Docker is the most popular virtualization environment to deliver software in containers. In this post we review the basics of working with Docker to lay the foundation for "dockerizing" data applications.
Containers provide portability, consistency, and are used for packaging, deploying, and running cloud-native data science applications. Docker is the most popular virtualization environment to deliver software in containers. Docker is also well supported by the R community. Among the many use cases, Docker is most commonly used to deploy reproducible workflows and to provide isolation for Shiny apps. In this post, we review the basics of working with Docker to lay the foundation for "dockerizing" data applications coming up in the next post.
What is Docker
Note: this post relies heavily on the Docker documentation to provide an easy-to-reference summary of the main terms and concepts.
Docker is an open platform for developing, shipping, and running applications. Docker enables you to separate your applications from your infrastructure so you can deliver software quickly. With Docker, you can manage your infrastructure in the same ways you manage your applications. – Docker documentation
Containers bundle their own software, libraries and configuration files and are isolated from one another. Containers are the run-time environments or instances defined by container images.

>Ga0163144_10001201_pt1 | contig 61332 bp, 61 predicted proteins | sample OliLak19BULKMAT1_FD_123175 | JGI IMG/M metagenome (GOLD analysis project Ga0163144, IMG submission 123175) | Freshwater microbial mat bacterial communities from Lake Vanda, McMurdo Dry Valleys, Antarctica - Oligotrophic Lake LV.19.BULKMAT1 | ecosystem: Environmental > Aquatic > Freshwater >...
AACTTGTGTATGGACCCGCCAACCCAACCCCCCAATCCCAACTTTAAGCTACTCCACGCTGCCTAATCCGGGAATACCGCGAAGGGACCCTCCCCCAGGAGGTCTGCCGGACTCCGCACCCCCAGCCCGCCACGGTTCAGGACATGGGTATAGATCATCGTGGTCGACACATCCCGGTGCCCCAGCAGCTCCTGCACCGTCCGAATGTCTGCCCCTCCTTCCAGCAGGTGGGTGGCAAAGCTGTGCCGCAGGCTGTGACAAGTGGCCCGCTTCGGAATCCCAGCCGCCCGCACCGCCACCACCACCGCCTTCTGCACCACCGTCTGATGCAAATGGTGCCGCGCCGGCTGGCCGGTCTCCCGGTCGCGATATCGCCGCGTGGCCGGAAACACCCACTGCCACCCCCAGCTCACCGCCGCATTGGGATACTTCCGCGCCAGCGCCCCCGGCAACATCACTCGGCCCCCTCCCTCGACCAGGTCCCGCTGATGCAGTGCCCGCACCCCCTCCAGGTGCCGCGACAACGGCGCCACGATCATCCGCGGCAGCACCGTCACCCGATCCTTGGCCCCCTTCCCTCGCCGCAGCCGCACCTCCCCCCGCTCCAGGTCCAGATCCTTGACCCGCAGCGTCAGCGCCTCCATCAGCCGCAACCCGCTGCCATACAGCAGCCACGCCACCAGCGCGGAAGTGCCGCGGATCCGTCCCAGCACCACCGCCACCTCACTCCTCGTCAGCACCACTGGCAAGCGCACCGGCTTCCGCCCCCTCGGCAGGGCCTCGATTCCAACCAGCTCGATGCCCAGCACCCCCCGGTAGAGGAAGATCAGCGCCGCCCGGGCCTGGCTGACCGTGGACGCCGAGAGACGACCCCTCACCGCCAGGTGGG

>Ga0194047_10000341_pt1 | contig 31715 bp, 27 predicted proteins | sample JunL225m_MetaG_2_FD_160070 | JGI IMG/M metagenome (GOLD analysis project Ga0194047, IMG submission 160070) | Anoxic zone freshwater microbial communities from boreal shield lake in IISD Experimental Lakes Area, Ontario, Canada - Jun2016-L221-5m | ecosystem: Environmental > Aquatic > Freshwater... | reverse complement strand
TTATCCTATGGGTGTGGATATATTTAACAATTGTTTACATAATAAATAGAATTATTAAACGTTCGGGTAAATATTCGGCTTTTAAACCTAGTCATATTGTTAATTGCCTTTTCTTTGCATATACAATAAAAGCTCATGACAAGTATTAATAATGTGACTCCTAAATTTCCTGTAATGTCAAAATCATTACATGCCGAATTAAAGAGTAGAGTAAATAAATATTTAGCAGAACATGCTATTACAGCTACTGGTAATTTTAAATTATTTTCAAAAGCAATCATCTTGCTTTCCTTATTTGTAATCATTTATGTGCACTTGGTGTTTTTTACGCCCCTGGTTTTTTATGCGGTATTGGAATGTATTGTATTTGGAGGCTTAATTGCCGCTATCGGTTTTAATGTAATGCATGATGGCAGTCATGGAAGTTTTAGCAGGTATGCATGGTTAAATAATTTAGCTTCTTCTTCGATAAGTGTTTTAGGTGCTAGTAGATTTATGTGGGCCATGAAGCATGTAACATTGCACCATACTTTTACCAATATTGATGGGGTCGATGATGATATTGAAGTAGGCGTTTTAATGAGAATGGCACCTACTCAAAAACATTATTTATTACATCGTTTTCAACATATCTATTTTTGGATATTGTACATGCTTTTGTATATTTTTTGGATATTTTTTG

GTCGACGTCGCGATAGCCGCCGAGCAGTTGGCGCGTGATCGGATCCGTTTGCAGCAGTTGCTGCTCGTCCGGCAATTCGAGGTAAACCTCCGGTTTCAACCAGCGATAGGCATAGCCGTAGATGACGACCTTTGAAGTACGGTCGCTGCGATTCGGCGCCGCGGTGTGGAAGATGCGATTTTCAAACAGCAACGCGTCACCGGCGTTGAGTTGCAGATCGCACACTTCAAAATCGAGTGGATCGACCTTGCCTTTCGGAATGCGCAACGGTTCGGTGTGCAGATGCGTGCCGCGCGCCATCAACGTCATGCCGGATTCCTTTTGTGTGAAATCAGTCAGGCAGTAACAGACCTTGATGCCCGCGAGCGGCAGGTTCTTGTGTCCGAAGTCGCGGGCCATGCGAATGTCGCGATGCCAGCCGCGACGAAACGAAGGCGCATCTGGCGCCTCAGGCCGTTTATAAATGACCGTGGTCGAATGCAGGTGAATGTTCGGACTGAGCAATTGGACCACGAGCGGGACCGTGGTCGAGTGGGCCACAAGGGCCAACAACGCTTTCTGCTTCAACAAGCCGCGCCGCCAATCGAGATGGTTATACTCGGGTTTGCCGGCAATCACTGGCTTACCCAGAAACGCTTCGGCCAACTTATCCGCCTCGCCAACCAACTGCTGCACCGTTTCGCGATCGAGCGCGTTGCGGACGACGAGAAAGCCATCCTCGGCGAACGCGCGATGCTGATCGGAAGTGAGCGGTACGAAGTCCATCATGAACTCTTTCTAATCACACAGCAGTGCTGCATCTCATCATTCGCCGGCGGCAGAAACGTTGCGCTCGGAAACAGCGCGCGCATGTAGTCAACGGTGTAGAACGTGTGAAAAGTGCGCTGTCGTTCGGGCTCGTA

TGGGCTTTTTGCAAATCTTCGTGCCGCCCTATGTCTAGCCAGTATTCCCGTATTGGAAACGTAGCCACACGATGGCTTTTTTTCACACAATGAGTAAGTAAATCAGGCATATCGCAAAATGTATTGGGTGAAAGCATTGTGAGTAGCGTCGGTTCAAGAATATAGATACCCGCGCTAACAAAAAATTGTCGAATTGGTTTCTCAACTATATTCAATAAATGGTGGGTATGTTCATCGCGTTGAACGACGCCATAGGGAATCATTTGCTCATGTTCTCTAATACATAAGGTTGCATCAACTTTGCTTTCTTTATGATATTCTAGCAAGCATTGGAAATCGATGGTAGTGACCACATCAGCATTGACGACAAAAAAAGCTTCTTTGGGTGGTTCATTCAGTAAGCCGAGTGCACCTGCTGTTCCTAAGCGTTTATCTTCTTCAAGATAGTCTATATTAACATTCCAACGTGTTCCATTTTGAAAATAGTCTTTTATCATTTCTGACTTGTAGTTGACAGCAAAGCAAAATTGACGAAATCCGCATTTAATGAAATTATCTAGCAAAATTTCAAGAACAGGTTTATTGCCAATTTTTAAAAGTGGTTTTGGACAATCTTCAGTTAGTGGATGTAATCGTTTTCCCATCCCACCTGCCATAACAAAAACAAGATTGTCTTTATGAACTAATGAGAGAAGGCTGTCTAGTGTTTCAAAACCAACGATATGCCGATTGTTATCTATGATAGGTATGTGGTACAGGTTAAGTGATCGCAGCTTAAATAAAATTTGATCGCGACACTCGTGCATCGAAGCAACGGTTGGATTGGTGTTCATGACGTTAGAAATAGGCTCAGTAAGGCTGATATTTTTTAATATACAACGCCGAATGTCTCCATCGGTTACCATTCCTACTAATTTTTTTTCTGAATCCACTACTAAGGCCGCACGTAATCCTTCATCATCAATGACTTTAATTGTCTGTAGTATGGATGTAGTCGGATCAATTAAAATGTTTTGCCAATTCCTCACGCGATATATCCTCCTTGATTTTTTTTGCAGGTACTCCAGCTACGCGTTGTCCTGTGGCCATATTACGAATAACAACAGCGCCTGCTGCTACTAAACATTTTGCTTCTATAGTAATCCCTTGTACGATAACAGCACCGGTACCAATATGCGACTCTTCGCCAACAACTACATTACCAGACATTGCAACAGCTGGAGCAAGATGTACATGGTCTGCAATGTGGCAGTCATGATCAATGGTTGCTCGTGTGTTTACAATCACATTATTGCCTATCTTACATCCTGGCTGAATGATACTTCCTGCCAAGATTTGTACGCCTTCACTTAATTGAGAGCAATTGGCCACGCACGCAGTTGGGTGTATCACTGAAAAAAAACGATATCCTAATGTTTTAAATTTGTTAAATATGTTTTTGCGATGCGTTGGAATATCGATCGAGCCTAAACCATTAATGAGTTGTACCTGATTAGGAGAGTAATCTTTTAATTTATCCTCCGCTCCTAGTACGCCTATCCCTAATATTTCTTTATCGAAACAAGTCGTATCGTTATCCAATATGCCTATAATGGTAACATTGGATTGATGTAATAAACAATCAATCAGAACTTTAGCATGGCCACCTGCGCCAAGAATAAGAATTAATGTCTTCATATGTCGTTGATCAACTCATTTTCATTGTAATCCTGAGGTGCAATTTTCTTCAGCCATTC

To download and install Docker for your platform of choice, visit the Docker download page and follow the instructions.
Let's review the most important concepts. The image below illustrates how all the Docker related concepts all fit together:
The Docker Engine is a client-server application that includes a server (a long-running daemon process that listens to API requests,
dockerd), an application programming interface (REST API, specifies the interface that programs can use to talk to the daemon), and a command-line interface (CLI, the client-side,
The CLI uses the REST API to control or interact with the Docker daemon. The daemon creates and manages Docker objects, such as images, containers, etc.
A Docker registry stores Docker images. Docker Hub is a public registry and Docker is configured to look for images on Docker Hub by default. There are many other registries, or users can have their own private registry.
An image is a read-only template with instructions for creating a Docker container. An image can be based on another image with additional customization on top of this so-called base or a parent image.
A container is a runnable instance of an image. Users can create, start, stop a container using the Docker API or CLI. It is also possible to connect a container to networks or attach storage to it.
By default, a container is isolated from other containers and the host machine. The degree of isolation can be controlled by the user and depends on whether it is connected to networks, storage, other containers, or the host machine.
Docker builds images by reading the instructions from a
Dockerfile is a text document that contains all the commands to assemble an image using the
docker build CLI command. You will learn more about the
Dockerfile as part of the worked Shiny example later.
The most common Docker CLI commands are:
docker login: log into a Docker registry
docker build: build a Docker image based on a
docker push: push a locally built image to a Docker registry
docker pull: pull an image from a registry
docker run: run a command in a new container based on an image
You will learn more about these commands in an upcoming post.
Learning Docker seems daunting at first, but it is an incredibly powerful piece of technology once you get the hang of it. It is also the building block of the modern web.